When it comes to homeschooling during the holidays, it can be tough. Christmas often arrives right on the heels of Thanksgiving and the whirl of activities and performances and shopping and baking and visitors and whew! It makes a mom’s head spin!
With a little planning and forethought, a homeschool mom can keep her sanity, make the most of her homeschooling days and still be able to celebrate in a meaningful way.
Some families choose to take the whole month of December off their school lessons, but for those of us who would like to (or need to) keep up some of our schooling during this time, here are 10 easy ways to homeschool during the holidays.
Stick with the basics. Choose one or two subjects that need consistent practice. For one child it might be math. If he needs to keep his brain sharp so he’s ready to pick up the books again in January, assign a math lesson 3 times a week, but give other subjects a break so you can fill your days with some fun and games or cookie baking and movie watching. If you have a beginning reader, daily reading is important. Set that as a priority and the rest go until after the holidays. Consistency with a little often brings better results than planning much and failing to carry it out.
2. Give Child-Directed Studies a try.
Kids are curious by nature. Let them take the lead for a while. What do they want to know? What are their interests right now? Give them the freedom to discover by providing time and resources to find the answers!
3. Try a Unit Study.
You can cover all the subject areas with a unit study – history, biography, geography, literature. Choose a topic like Christmas Around The World, or Chocolate, or the story behind your favorite Christmas Carols. Search your local library (or your own bookshelves!) and research together. A quick internet search will bring up a list of downloadable resources for a wide range of topics you could use for 2, 4, 6 weeks.
4. Serve Others.
There are many ways families can reach out and make a difference in the lives of their neighbors, extended family and church members. You can seek out programs that deliver meals or volunteer with a local food pantry. You may know a family who is having financial difficulties and could use a few extra groceries. Teens can offer their babysitting services to moms who need time shopping or cooking. Our children have collected items for care packages that friends hand out to the homeless in their town. Taking time to think about the needs of others provides valuable learning experiences that are not found in the school books.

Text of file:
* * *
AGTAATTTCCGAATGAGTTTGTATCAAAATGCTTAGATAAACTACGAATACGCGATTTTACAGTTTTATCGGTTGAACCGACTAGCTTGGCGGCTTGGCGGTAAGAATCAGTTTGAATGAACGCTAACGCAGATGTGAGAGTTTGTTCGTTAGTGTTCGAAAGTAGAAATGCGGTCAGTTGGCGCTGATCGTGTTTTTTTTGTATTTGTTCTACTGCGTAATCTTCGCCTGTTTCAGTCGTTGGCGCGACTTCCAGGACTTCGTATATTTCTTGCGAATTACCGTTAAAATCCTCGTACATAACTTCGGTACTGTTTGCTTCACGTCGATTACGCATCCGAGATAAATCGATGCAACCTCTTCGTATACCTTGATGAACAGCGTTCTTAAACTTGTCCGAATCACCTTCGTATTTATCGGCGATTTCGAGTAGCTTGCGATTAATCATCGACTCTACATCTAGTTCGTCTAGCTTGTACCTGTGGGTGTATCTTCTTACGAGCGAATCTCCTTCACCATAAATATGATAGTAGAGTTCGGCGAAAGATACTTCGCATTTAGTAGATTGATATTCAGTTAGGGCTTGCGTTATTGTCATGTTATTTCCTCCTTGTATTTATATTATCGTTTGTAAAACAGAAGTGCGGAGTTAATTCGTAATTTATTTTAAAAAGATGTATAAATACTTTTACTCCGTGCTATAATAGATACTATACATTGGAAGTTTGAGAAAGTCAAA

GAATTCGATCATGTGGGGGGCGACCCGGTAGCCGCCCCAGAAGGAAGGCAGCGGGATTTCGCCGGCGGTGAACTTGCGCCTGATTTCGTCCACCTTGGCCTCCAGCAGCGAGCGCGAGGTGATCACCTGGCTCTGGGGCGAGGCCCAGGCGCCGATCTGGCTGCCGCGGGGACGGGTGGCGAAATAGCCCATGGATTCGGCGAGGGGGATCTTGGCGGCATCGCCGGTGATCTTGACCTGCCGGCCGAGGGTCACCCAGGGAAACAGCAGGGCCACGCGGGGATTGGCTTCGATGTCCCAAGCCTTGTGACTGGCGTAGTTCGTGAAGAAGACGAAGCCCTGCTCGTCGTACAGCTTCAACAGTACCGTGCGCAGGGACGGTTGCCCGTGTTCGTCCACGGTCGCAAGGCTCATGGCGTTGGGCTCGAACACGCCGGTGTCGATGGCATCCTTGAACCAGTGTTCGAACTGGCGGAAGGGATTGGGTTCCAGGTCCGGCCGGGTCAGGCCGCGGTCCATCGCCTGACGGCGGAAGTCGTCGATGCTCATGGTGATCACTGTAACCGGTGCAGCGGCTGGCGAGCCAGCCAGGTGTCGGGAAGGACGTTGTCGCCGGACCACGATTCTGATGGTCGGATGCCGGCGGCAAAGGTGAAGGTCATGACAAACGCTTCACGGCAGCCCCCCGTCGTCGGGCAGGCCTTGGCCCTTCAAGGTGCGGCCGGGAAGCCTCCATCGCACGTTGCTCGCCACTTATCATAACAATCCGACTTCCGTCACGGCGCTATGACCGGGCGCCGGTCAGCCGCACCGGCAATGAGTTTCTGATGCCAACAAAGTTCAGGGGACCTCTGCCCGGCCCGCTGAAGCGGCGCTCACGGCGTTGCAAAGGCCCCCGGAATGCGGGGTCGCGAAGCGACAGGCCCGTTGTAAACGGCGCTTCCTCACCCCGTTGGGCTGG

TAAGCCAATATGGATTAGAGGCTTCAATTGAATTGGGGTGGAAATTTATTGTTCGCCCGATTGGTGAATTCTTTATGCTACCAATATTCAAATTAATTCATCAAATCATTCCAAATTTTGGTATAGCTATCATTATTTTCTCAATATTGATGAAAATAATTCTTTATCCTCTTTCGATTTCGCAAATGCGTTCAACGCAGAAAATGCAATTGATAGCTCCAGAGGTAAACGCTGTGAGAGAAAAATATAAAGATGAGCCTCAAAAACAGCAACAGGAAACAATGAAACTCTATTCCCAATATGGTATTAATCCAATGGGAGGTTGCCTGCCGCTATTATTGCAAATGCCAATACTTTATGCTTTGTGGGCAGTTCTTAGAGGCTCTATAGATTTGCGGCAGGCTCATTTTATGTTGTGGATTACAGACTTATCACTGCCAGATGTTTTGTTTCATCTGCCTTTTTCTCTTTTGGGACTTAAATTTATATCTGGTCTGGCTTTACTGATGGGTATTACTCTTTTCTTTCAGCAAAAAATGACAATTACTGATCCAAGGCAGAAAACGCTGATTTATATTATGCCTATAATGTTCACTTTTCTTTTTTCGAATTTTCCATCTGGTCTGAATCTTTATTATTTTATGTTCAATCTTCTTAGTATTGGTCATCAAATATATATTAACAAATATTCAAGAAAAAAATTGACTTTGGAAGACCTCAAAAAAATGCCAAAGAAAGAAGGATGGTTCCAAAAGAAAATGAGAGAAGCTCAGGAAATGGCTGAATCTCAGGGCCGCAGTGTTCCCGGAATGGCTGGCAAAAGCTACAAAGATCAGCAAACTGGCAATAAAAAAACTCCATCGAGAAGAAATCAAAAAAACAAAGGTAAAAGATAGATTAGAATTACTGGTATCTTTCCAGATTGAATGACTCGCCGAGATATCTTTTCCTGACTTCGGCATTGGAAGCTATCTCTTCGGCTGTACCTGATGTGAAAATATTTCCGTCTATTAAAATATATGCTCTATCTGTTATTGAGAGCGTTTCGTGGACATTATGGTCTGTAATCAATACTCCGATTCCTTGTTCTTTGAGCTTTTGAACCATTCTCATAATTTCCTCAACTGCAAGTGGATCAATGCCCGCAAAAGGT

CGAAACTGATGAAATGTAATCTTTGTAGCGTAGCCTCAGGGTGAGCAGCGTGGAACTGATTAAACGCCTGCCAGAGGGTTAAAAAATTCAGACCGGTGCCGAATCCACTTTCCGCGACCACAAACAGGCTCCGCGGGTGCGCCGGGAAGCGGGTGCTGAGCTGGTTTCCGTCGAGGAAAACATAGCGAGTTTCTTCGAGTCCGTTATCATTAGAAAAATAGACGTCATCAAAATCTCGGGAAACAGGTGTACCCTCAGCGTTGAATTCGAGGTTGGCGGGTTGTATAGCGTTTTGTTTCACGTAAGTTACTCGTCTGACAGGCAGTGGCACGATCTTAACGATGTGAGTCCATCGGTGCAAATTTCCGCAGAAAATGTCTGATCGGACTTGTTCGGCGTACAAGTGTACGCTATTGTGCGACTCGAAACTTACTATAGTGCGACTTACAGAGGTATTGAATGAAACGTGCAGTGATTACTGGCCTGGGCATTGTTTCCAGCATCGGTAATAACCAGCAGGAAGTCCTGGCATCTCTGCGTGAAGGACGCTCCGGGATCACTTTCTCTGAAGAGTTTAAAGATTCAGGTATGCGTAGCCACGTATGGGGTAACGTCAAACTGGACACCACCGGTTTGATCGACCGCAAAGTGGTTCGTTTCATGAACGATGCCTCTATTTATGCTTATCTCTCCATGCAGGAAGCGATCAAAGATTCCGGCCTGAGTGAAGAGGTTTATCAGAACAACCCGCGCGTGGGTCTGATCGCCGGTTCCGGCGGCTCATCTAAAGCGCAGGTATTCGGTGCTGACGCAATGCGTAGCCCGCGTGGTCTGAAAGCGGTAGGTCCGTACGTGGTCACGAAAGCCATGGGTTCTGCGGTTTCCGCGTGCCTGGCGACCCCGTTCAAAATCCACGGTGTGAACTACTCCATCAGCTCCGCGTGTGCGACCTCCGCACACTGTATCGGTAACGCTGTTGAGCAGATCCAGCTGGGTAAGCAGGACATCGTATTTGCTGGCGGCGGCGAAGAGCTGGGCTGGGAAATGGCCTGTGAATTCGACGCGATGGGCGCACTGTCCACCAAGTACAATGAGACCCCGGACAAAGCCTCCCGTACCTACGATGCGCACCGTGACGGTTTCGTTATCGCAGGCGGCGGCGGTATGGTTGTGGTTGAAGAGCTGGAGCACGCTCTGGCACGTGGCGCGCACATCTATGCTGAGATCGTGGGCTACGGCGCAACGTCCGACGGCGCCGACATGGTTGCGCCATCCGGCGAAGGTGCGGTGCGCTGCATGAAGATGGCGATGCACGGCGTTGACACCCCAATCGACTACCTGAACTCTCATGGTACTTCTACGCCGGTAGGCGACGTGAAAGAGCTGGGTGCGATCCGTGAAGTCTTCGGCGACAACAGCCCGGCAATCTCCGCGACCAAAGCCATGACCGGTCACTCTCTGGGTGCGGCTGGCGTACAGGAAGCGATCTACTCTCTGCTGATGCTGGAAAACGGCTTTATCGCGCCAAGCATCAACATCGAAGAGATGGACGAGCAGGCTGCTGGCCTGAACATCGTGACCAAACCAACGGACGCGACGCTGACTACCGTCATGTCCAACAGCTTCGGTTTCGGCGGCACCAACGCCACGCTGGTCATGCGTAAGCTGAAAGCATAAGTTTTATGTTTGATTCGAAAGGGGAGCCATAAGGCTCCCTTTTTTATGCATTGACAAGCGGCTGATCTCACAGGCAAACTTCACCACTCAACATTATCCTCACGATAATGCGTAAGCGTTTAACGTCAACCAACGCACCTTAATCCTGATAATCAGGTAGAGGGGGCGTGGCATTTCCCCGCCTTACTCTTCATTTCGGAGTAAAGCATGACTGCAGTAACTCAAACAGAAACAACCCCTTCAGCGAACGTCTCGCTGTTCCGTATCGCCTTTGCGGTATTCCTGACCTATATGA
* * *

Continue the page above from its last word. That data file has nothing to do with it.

5. Get Creative.
A friend created a Christmas Bucket List with her children. During a brainstorming session they listed out everything they wanted to do between Thanksgiving and New Year’s Day. They prioritized their list, then scheduled them on a calendar posted on the refrigerator. Knowing there was plenty of fun coming, the children were motivated to get their shorter hours of schooling in so they could enjoy the outings and special times together.
6. Real Life Schooling.
Holiday baking can be turned into science class, math class and reading class. Children learn best while doing, and letting your students help in the kitchen is one of the best ways to see this in action! Is the snow falling? Shoveling an elderly neighbor’s sidewalk, building a snowman with younger siblings, scraping the windows for mom are all great ways to get fresh air and physical activity, while serving others. Take on a few simple hands-on projects or learn new skills by searching pinterest for DIY Christmas ornaments or gifts for children to make.
7. Focus on The Extras.
A break from the traditional book work might be what your students need. These weeks surrounding Thanksgiving and Christmas can be very distracting anyway, so why not switch gears for a while? Set aside time for music, art, woodworking, whatever. Think about the fine arts or language study you’ve been wanting to make room for. This might be just the time for it!
8. Take Field Trips.
Get out of the house and enjoy time together! Museums and nearby historic sites help bring history to life. Check with your local library to see if they have passes to museums and sits in your area.
9. Lower Your Expectations.
Is it truly realistic to keep a full schedule of lessons while making handmade gifts, traveling to visit grandparents, building gingerbread houses, singing in the Christmas Cantata, not to mention making it to all the rehearsals!? List out the things that are truly the most important, then decide how much time you have left for the rest. You might choose to take a break from your studies, you might choose to work those lessons one day a week. Whichever you choose, it’s only for a season.